Texas Gov. Greg Abbott recently celebrated the 2015 Texas legislative session, which ended last June, as the "most conservative ever."
Abbott, rousing delegates to the Republican Party of Texas convention in Dallas, said in his May 2016 address: "As just one example, we passed the fewest laws in 20 years, proving that better government doesn’t have to be more government."
Setting aside what this proves or not, we wondered if indeed the 2015 Legislature approved the fewest pieces of legislation since 1995, 10 regular biennial sessions before.
This didn’t take long to confirm; the Texas Legislative Reference Library presents relevant bill statistics for every regular and special session since 1879. And according to the library’s compilation, the 1,280 Texas House and Senate bills that made it into law in 2015 were the fewest since 1,063 measures made it into law in 1995, the first year of Republican George W. Bush’s tenure.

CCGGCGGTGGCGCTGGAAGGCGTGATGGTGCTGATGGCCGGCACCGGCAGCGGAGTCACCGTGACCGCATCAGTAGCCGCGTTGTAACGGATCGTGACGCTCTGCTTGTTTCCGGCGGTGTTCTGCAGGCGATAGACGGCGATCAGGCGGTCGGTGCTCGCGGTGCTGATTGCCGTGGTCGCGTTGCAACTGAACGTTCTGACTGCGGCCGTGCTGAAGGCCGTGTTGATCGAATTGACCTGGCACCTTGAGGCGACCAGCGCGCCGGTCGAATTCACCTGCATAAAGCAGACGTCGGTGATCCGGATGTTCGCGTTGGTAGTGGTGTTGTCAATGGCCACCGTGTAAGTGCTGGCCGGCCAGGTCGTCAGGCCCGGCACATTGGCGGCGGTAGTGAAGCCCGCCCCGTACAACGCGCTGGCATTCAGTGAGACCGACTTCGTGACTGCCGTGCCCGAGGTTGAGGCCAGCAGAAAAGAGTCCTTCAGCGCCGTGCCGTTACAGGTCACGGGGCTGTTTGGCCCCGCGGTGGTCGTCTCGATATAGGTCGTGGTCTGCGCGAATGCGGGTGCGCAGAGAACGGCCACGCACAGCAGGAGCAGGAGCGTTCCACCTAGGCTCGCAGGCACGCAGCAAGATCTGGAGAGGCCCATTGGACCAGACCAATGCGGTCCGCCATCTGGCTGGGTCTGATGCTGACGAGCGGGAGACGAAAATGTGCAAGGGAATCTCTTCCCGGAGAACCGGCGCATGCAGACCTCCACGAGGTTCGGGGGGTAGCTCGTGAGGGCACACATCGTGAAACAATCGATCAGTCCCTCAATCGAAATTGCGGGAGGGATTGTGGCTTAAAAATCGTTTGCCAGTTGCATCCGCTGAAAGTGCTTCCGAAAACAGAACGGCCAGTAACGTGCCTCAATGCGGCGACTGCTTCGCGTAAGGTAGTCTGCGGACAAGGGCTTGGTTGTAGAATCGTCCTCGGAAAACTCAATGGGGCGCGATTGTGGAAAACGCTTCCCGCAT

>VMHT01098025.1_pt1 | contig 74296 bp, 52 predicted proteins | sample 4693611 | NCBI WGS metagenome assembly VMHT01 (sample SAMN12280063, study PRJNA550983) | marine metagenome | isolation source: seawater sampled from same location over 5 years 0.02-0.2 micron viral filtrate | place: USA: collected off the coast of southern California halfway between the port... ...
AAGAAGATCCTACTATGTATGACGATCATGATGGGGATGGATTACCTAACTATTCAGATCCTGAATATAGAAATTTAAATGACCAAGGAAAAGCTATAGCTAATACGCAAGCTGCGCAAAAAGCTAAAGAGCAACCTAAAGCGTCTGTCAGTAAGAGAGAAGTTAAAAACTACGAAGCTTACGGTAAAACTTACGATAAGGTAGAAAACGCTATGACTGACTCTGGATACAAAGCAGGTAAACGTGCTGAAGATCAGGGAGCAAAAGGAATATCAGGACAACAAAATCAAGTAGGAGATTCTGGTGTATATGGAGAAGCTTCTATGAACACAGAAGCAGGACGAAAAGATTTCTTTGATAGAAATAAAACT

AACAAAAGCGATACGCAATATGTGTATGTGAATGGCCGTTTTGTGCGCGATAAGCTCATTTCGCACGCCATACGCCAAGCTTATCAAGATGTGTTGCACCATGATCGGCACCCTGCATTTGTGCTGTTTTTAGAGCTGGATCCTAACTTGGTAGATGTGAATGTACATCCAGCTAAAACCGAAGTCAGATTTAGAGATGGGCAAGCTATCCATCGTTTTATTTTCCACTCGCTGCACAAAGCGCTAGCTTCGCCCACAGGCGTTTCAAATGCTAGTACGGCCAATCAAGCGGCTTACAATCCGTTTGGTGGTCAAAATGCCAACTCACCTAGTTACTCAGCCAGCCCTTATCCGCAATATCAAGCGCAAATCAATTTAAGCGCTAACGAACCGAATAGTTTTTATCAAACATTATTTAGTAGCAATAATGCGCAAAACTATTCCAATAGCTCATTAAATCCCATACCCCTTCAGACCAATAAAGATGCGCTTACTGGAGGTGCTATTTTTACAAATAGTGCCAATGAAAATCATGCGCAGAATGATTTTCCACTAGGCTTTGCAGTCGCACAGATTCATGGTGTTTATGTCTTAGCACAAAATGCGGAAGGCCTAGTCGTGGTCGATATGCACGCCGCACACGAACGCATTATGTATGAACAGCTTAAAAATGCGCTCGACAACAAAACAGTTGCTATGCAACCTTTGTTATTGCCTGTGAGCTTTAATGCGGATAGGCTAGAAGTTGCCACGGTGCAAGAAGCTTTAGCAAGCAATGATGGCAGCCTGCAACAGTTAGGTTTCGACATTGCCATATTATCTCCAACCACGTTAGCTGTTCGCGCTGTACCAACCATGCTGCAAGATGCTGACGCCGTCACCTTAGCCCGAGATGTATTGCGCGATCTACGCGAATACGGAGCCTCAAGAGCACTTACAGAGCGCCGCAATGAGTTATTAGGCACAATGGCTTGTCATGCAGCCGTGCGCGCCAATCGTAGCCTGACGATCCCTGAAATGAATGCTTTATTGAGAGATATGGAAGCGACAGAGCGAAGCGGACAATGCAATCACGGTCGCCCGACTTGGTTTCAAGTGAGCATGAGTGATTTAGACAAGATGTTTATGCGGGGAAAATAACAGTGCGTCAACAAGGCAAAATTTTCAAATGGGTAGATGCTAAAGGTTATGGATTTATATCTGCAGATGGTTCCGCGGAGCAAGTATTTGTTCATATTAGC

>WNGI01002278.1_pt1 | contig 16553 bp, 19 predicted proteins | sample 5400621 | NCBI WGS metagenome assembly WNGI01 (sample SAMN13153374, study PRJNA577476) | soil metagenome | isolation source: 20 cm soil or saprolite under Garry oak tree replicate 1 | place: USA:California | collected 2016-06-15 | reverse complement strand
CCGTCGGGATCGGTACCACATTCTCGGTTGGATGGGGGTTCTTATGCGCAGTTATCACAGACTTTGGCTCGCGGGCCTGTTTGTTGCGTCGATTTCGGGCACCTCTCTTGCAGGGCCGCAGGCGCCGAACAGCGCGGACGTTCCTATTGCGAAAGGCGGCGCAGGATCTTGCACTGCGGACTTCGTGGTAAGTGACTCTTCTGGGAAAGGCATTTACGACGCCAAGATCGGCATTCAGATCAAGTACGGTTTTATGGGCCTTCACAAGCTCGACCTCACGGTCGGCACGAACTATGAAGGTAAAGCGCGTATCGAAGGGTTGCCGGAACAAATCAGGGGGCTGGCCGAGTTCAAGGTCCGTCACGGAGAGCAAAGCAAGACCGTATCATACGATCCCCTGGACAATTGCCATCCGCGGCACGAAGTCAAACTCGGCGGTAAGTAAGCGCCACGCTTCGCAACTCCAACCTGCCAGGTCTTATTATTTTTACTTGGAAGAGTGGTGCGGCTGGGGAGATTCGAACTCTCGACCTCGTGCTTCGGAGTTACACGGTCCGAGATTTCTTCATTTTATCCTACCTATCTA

Over the two decades, the next-lowest count of bills passed into law was 1,334 in 2003, followed by 1,354 in 2011 and 1,369 in 2005, according to the library.
A few earlier sessions had low law counts (though, of course, Abbott’s claim didn’t reach to these years). Those 140-day sessions occurred in 1983 (1,092 bills-into-law); 1985 (979 bills-into-law); 1989 (1,264 bills-into-law); 1991 (924 bills-into-law); and 1993 (1,050 bills-into-law), according to the library.
For this check, we didn’t count other indicators of legislative activity such as proposed constitutional amendments, which lawmakers place before voters (without a governor’s say).
Abbott said the 2015 Legislature "passed the fewest laws in 20 years."
So it did, making this statement True.
TRUE – The statement is accurate and there’s nothing significant missing. Click here for more on the six PolitiFact ratings and how we select facts to check.
Web page, "Bill statistics," Texas Legislative Reference Library (accessed June 1, 2016)
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